Leader of the House – in the House of Commons at 10:30 am on 8th May 2008.
If she will propose to the Select Committee on the Modernisation of the House of Commons that it inquire into the use of new technology to connect Parliament with the public.
The Government and the House attach great importance to promoting parliamentary engagement with the public. There are no current plans for the Modernisation Committee to examine the specific issue of the use of new technology in support of that, but the Committee has frequently examined it within its other work—for example, in the recent reforms to the legislative process.
I thank the Minister for that answer. There are many ways in which new technology can help Parliament better to connect with the public, as highlighted by my own campaign to allow parliamentary video clips to be shown on YouTube and other websites and also by the "Free our Bills" campaign to make legislation more easily accessible, searchable and understandable online. Will the Leader of the House and the Deputy Leader of the House further consider asking the Modernisation Committee to undertake an inquiry specifically on that issue, taking into account the two subjects that I have mentioned?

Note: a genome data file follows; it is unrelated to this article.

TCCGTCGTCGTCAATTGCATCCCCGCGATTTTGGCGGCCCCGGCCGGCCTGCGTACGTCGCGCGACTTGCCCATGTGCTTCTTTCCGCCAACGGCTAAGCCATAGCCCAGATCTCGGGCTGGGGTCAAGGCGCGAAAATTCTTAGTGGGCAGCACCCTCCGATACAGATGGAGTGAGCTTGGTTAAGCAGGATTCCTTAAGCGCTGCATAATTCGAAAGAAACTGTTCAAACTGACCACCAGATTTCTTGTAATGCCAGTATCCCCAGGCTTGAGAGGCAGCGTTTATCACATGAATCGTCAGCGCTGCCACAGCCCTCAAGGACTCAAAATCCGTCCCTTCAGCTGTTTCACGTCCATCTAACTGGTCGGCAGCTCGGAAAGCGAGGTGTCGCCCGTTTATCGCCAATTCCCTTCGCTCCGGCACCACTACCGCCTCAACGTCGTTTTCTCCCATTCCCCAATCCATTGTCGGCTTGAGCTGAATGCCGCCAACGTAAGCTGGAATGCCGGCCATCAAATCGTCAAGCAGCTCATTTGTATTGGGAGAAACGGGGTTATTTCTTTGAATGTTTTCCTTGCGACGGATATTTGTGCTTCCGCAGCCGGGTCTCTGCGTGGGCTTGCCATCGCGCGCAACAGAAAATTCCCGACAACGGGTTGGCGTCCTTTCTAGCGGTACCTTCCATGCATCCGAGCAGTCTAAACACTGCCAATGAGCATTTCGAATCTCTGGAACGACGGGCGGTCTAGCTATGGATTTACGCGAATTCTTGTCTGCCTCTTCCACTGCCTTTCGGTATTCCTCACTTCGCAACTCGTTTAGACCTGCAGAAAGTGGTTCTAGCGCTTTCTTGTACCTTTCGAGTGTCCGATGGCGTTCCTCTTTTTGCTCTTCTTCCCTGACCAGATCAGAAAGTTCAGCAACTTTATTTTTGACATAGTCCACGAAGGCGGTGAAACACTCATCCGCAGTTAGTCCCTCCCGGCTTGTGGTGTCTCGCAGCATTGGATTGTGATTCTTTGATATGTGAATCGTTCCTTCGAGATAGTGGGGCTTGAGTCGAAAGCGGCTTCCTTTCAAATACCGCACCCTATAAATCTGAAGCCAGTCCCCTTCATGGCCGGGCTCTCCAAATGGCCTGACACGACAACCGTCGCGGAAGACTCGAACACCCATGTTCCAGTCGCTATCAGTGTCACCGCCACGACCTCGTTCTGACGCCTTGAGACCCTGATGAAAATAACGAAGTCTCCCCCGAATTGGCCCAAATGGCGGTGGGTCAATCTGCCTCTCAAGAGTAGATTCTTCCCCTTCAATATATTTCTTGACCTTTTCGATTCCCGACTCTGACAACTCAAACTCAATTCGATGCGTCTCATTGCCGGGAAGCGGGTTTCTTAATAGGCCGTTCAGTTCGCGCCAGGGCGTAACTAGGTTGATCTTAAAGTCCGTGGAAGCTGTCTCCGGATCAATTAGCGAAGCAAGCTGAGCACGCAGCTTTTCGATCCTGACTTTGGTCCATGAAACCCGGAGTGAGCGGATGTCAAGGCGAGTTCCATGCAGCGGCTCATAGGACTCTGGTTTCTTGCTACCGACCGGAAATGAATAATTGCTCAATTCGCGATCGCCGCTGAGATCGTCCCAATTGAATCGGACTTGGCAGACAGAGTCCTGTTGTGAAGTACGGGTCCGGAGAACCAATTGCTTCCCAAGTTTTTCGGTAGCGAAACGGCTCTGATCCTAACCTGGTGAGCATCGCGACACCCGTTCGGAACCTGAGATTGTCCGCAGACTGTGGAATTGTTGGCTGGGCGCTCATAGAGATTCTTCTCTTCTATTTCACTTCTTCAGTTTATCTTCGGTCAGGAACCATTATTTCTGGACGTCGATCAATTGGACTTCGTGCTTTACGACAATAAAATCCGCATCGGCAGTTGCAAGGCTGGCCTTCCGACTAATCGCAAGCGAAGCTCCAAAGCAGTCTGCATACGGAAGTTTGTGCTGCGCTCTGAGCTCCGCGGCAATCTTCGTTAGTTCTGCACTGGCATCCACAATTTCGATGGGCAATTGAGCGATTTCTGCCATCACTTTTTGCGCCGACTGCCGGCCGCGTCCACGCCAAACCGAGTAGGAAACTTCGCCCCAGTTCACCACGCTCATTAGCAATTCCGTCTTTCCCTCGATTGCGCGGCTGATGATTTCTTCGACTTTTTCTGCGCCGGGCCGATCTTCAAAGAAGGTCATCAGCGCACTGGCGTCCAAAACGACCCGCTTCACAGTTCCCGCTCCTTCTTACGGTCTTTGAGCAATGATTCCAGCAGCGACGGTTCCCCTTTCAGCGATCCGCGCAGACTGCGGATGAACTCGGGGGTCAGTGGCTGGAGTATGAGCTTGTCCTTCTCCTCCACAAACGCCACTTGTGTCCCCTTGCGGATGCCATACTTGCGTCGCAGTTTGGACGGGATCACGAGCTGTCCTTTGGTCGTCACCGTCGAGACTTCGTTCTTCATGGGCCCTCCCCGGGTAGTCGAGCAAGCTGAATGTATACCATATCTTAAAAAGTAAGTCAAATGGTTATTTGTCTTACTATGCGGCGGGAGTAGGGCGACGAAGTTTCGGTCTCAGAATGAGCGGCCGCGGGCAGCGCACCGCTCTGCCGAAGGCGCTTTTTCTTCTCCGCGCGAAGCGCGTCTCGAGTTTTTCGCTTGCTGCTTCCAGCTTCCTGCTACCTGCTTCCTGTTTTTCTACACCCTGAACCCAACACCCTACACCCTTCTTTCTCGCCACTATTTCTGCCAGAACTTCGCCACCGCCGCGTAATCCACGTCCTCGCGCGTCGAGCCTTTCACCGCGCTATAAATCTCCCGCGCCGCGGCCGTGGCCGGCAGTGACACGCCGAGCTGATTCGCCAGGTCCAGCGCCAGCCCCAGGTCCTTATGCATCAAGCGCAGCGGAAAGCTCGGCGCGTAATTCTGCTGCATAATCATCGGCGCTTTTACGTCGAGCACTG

I am not sure whether the hon. Lady is aware that television proceedings and subsequent use on Members' websites are subject to a licence issued by the Speaker. The licence stipulates that material must not be hosted on a searchable website and must not be downloadable. The reason for that is to ensure that it is not re-edited or reused inappropriately for campaigning or satirical purposes.
The hon. Lady raised the issue of mySociety's "Free our Bills" campaign and it is obvious that great strides have been taken recently in improving the parliamentary website. She is right to suggest that if our constituents can gain easier access to the progress of Bills, it will enable them to intervene as they wish. That work is ongoing. The specific proposals of mySociety, however, have some disadvantages. It wants to be able to provide explanatory material and to reorder some material, but before we went that far we would need to look into it in much greater detail.
The most important way in which the public can access the parliamentary system is by accessing their MPs. I want to commend those who organise the IT system, or—as it certainly went through difficult times—those who are now running a much better system. Will my hon. Friend make it clear—it may have to be done through parliamentary procedures—that we really should not be shutting down the system? When we are trying to work through remote access, it is very annoying when neither our constituents can access us nor we them.
Like my hon. Friend I have a rural constituency, so I understand the particular difficulties faced by Members whose IT access collapses, if only temporarily. I will take up my hon. Friend's points with the Parliamentary Information and Communication Technology department.